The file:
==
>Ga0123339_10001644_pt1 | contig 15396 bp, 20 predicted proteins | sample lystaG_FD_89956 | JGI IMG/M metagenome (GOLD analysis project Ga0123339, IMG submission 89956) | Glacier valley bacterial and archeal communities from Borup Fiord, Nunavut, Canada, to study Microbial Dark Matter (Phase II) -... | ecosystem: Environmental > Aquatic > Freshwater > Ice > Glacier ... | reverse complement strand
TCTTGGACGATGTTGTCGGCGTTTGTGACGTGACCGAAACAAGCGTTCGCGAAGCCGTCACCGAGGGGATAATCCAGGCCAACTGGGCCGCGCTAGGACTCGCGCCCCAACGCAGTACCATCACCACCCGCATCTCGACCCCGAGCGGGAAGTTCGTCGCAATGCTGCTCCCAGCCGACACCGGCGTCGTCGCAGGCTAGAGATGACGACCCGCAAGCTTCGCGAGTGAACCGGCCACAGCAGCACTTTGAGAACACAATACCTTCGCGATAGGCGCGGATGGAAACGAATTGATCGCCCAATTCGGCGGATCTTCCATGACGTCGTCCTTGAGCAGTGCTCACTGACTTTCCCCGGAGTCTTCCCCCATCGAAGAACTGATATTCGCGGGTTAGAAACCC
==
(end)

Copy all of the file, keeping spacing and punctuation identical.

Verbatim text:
>Ga0123339_10001644_pt1 | contig 15396 bp, 20 predicted proteins | sample lystaG_FD_89956 | JGI IMG/M metagenome (GOLD analysis project Ga0123339, IMG submission 89956) | Glacier valley bacterial and archeal communities from Borup Fiord, Nunavut, Canada, to study Microbial Dark Matter (Phase II) -... | ecosystem: Environmental > Aquatic > Freshwater > Ice > Glacier ... | reverse complement strand
TCTTGGACGATGTTGTCGGCGTTTGTGACGTGACCGAAACAAGCGTTCGCGAAGCCGTCACCGAGGGGATAATCCAGGCCAACTGGGCCGCGCTAGGACTCGCGCCCCAACGCAGTACCATCACCACCCGCATCTCGACCCCGAGCGGGAAGTTCGTCGCAATGCTGCTCCCAGCCGACACCGGCGTCGTCGCAGGCTAGAGATGACGACCCGCAAGCTTCGCGAGTGAACCGGCCACAGCAGCACTTTGAGAACACAATACCTTCGCGATAGGCGCGGATGGAAACGAATTGATCGCCCAATTCGGCGGATCTTCCATGACGTCGTCCTTGAGCAGTGCTCACTGACTTTCCCCGGAGTCTTCCCCCATCGAAGAACTGATATTCGCGGGTTAGAAACCC